Guided by the findings of its World Disasters Report, the International Federation of Red Cross and Red Crescent Societies (IFRC) is embarking on an ambitious strategic direction aimed at eradicating hunger by 2030 in Africa, while mitigating climate change. One of the flagship climate adaptation actions is the plantation of five billion trees by the end of the decade.
The World Disasters Report 2020, “Come Heat or High Water: Tackling the Humanitarian Impacts of the Climate Crisis Together” presents analyses and recommendations designed to help local and national governments, as well as donors and civil society organisations, take urgent action to protect at-risk communities from the current and future impacts of climate change.
The Commissioner for Agriculture Rural Development, Blue Economy and Sustainable Environment (ARBE), for the African Union Commission, H.E. Amb. Josefa Sacko, said:
“The World Disaster Report 2020 has come at a time when the entire humanity is facing complex risks. This report provides important lessons for building synergies and narrowing of divide between Climate Change and Disaster Risk Reduction.”
In her opening remarks during the launch of the World Disasters Report, Amb. Sacko said “In record time a vaccine has been found to protect us from coronavirus infection. This has strengthened my trust in our common humanity that we are capable to find solutions that safeguard both humans and the natural environment, including from the impacts of climate change.”
Mohammed Mukhier, the IFRC’s Regional Director for Africa on his remark said:
“Many communities in Africa are being affected by concurrent and consecutive crises, leaving them with little time to recover before the next shock arrives. There is so much to be done here to help people to adapt to the realities of the climate crisis, reduce their risks, and build their resilience.
“Everyone has a role to play. To tackle food insecurity, we will support 10 million families to initiate food production initiatives by 2030.”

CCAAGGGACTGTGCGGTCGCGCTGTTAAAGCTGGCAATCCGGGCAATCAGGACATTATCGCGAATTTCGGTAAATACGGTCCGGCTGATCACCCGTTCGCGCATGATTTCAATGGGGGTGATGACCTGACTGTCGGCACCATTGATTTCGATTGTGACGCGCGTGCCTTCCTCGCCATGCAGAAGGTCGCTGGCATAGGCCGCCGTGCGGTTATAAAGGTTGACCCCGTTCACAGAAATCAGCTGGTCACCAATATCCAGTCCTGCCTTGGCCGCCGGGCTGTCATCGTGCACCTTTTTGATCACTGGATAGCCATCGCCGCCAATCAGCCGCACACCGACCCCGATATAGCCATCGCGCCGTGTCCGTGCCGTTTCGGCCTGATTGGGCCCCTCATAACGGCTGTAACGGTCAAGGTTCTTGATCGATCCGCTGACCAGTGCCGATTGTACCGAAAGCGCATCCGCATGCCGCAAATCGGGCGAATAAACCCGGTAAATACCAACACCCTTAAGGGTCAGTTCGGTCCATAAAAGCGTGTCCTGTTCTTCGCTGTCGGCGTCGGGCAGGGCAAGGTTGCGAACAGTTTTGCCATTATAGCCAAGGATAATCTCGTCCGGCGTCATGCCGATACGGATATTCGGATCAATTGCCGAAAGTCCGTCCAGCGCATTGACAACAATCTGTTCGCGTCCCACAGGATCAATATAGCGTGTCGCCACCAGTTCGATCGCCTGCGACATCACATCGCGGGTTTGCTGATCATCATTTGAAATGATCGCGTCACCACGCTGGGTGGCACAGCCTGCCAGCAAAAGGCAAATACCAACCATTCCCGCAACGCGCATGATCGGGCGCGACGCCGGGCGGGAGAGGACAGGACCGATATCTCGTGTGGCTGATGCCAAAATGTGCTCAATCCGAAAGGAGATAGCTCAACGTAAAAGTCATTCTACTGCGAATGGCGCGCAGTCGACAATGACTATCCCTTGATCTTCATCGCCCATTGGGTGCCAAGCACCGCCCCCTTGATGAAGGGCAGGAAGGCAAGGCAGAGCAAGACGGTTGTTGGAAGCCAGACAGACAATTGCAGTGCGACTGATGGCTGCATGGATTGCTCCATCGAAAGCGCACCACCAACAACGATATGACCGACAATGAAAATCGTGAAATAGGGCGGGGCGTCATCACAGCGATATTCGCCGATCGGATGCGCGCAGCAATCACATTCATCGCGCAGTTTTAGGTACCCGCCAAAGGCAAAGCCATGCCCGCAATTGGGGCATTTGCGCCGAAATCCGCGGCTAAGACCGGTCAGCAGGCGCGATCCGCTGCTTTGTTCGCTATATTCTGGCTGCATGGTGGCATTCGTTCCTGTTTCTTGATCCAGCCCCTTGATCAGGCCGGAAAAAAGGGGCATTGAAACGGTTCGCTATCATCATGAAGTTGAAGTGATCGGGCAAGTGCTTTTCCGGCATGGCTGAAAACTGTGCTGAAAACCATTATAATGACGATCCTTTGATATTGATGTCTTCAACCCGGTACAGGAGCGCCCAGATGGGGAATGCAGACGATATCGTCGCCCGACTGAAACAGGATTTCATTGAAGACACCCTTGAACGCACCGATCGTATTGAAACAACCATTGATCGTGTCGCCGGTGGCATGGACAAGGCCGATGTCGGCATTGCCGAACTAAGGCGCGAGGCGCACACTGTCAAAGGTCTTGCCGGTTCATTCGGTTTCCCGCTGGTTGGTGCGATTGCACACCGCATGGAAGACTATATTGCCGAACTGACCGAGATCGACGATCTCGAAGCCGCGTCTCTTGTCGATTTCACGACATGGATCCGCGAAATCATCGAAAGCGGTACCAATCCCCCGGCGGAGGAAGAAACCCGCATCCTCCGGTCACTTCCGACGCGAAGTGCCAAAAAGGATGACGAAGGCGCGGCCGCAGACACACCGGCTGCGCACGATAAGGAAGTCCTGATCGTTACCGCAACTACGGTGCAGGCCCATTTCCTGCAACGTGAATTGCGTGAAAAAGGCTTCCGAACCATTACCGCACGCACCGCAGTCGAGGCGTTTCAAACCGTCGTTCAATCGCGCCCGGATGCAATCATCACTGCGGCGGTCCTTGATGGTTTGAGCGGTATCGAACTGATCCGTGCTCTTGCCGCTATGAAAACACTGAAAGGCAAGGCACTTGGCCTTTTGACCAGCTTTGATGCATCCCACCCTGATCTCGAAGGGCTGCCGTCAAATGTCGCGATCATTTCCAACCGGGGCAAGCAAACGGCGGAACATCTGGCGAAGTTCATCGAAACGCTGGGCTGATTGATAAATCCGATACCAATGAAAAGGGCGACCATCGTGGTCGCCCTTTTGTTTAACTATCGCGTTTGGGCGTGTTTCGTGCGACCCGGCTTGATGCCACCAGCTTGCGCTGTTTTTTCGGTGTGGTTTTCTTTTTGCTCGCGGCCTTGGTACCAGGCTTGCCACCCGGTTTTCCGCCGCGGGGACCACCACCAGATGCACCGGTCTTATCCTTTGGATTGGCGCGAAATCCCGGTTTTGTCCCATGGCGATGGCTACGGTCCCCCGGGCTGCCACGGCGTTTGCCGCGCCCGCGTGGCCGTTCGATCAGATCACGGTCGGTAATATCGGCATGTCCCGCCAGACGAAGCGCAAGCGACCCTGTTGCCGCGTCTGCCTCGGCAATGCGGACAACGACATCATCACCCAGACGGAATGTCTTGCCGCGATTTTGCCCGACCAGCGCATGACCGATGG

The impacts of global warming are already killing people and devastating lives and livelihoods every year, and they will only get worse without immediate and determined action.
The World DisastersReport 2020 insists that urgent action must be taken at the community level, where it is needed the most. But all actors have to be smarter about how they do this.
Informed by the recommendations of the World Disasters Report, IFRC is urging all to become climate smart, by getting their priorities right, by integrating and localising their approach.
In Africa, IFRC is launching 4 initiatives which will aim to adapt to and mitigate climate change; reduce poverty; provide effective and timely response to localised crises and disasters–among other goals.
IFRC’s Mukhier said: “The pandemic has shown the entire humanitarian sector that the future is local. The Red Cross volunteers and staff in Africa have been supporting communities in over 20 climate-related emergencies this year already, as well as trying to keep people safe from COVID-19.”
The report is available for download on this link: World Disaster Report 2020.
Note to Editors
IFRC has produced its flagship World Disasters Report since 1993. Each edition analyses important issues related to disaster risk management, highlights good practices and challenges, and provides policy and practice recommendations.
For more information, please contact:
African Union Commission, Addis: Mr. Molalet Tsedeke, Media Coordinator, Directorate of Information and Communication, African Union Commission, +251-911630631, MolaletT@africa-union.org ;
IFRC, Nairobi: Euloge Ishimwe, Head of Communications for Africa, 254 731 688 613, email@example.com
IFRC is the world’s largest humanitarian network, comprising 192 National Red Cross and Red Crescent Societies working to save lives and promote dignity around the world.www.ifrc.org – Facebook – Twitter – YouTube